Irish dancing is so much more than what the average person believes it to be. Often, the words “Irish dance” brings to mind images of leprechauns hopping and bouncing around aimlessly, and when trying to replicate it, people start doing some variation of a “Cotton-Eye Joe” dance. In reality, an immense amount of strength is needed both physically and mentally in order to be a great Irish dancer. The intricate footwork and jaw-dropping jumps that are known to captivate onlookers require full-body strength and flexibility for optimal speed, power, stamina, agility and sharpness. In addition, you have to be prepared mentally at every competition; block out any nerves and doubts you may have. It doesn’t matter if you don’t feel your best on competition day, if your ankle hurts or if anything else goes wrong. When you get out on that stage, you must give 110 percent effort. You hold your shoulders back and your head high, regardless of whether or not you truly feel confident.

Dance has made me stronger both physically and mentally, in more ways than one. Competitions are only one aspect of Irish dance, and another amazing part is all the incredible and interesting friends you get to make, both in and out of your school. The friends I’ve made in dance are some of the kindest, funniest and all around best people I know. We have so much fun together –  cheering for one another, watching the awards ceremony together and eating together afterward. We all help each other improve and grow. I have also made great friends with dancers from other schools, even dancers from other countries! On several occasions, dancers from Ireland have traveled to compete at our major events. It is fascinating to see how their choreography and style compare to ours and to hear what life is like in Ireland. In addition, my dance teacher, Ms. Gillian Daly, at the Jig Factory in Atlantic Highlands, is a very important person in my life. She is both an amazing teacher and an amazing person. She has helped me become the dancer I am today, and she makes it a point to create a sense of community and fun in the studio. Irish dance has brought me close to so many great people, and I couldn’t imagine my life without them.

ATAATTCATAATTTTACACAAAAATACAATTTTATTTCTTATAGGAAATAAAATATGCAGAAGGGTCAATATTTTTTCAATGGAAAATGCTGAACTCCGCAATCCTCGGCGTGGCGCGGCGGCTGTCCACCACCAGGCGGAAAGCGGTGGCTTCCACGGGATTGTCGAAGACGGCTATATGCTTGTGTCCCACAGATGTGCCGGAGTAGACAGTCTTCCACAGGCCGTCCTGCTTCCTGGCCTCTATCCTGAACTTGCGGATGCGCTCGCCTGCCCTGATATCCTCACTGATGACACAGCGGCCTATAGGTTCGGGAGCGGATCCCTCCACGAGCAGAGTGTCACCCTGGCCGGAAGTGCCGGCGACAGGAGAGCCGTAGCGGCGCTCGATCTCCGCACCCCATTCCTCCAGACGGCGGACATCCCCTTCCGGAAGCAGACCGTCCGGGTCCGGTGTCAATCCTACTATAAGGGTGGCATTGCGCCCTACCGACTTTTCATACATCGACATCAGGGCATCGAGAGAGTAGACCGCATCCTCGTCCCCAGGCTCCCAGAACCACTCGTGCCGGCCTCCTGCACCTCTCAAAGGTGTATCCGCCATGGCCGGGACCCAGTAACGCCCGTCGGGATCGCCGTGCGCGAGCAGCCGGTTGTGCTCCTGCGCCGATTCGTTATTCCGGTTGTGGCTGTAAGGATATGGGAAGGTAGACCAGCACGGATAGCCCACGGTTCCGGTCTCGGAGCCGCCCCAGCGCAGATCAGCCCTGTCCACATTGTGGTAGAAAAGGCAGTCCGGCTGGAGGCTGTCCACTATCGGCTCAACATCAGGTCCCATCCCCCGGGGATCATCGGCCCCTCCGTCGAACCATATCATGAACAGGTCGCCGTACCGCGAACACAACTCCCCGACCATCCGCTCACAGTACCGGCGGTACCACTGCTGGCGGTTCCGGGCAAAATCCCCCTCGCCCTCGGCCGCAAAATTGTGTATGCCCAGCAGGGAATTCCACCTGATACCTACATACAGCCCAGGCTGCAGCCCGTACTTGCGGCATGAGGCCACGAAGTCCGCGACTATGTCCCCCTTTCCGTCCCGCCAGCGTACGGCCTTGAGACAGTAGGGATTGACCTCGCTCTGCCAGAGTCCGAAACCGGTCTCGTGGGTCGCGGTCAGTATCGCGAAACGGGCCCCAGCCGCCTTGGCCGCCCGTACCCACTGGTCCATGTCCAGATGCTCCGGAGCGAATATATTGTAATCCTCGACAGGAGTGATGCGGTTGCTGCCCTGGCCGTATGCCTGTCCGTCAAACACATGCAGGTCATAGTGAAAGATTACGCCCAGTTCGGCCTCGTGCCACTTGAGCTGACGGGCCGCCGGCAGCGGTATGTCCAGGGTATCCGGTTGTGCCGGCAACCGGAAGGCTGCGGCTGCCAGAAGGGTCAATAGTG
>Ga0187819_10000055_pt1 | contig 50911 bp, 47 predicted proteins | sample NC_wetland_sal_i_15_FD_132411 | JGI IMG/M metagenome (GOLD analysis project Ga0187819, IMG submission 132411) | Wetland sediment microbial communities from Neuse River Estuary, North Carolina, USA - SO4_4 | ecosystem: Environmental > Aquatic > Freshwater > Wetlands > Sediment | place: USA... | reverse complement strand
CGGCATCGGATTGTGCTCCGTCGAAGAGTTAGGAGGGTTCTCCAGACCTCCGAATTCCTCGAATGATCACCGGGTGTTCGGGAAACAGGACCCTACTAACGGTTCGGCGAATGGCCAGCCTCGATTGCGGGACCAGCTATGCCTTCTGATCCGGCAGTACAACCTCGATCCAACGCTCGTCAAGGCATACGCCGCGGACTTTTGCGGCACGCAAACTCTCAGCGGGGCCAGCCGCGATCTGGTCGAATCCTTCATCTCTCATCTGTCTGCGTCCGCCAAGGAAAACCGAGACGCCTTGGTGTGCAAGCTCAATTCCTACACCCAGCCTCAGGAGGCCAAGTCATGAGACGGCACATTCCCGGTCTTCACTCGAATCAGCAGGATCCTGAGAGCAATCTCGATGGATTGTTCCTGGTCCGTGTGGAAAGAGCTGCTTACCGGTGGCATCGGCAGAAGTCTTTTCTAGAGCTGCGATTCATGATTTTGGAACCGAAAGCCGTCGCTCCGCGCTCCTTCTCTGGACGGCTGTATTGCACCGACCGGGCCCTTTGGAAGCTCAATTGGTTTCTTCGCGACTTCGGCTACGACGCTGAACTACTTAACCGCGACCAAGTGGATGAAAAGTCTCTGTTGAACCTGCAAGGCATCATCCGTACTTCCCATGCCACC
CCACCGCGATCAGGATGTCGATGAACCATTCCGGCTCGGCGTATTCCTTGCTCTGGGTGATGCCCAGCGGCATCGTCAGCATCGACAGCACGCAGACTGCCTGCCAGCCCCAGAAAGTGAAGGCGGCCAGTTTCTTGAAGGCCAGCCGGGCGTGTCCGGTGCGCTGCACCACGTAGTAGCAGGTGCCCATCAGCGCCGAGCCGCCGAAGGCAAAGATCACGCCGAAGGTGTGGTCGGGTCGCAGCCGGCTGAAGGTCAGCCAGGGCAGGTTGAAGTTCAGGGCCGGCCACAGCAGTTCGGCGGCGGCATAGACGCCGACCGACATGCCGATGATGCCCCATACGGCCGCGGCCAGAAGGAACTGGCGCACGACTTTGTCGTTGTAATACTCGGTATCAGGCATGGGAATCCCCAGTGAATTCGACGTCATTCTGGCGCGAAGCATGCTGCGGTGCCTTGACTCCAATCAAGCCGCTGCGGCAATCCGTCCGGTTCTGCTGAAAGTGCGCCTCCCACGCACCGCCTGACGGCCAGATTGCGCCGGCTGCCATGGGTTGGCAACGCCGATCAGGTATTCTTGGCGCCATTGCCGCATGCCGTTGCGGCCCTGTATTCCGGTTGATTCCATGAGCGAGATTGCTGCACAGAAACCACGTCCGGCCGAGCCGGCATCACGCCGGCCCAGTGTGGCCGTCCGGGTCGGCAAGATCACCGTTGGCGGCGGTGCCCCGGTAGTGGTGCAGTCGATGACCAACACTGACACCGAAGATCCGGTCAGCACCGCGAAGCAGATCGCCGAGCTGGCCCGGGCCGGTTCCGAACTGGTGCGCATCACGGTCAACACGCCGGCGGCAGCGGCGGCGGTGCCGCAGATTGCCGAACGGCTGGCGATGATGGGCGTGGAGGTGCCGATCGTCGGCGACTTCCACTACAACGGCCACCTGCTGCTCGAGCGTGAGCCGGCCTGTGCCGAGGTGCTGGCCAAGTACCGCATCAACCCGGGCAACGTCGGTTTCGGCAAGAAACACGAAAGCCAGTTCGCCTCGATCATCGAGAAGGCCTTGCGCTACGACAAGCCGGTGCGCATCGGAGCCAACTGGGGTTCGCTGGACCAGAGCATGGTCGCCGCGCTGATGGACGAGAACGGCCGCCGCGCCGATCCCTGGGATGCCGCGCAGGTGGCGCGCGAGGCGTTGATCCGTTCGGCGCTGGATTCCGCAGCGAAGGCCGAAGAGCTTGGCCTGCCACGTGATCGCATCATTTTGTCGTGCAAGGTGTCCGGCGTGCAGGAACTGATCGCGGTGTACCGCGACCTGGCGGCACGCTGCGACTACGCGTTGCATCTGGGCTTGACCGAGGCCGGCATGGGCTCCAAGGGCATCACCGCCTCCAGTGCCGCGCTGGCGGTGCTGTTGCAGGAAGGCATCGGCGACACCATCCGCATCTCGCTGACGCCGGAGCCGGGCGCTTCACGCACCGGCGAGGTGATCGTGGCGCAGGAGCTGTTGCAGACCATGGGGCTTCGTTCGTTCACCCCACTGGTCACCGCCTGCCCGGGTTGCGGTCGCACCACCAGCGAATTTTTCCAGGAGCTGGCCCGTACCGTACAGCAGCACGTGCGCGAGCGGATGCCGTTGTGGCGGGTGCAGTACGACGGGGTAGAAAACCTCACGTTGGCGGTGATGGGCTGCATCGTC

There is a rich, fascinating culture and history found in the roots of Irish dance. What started as Celtic rituals interwoven with religious dances evolved into more structured pieces and finally began to resemble modern Irish dance with the development of Dancing Masters in the 18th century. Dancing Masters traveled between towns and taught dance to peasants throughout the country. Group dances allowed every pupil in the class to be involved and the most talented students were given the title of “soloist” and were able to showcase their dancing individually. Many times, there was great rivalry between the Dancing Masters of different areas, which led to the modern day competitions.  Today, we call these competitions feis (pronounced “fesh”), which means festival in Gaelic.

Through Irish dancing, I have learned a great deal about my cultural heritage and history. It’s wonderful to think that something I love to do now was also an important part of my ancestors’ lives. Irish dance has brought me closer to my friends, my family, my culture and my best self. Now, I hope that you will be able to appreciate Irish dancing for what it truly is: a marvelous display of strength, athleticism, culture, pride and, most importantly, happiness.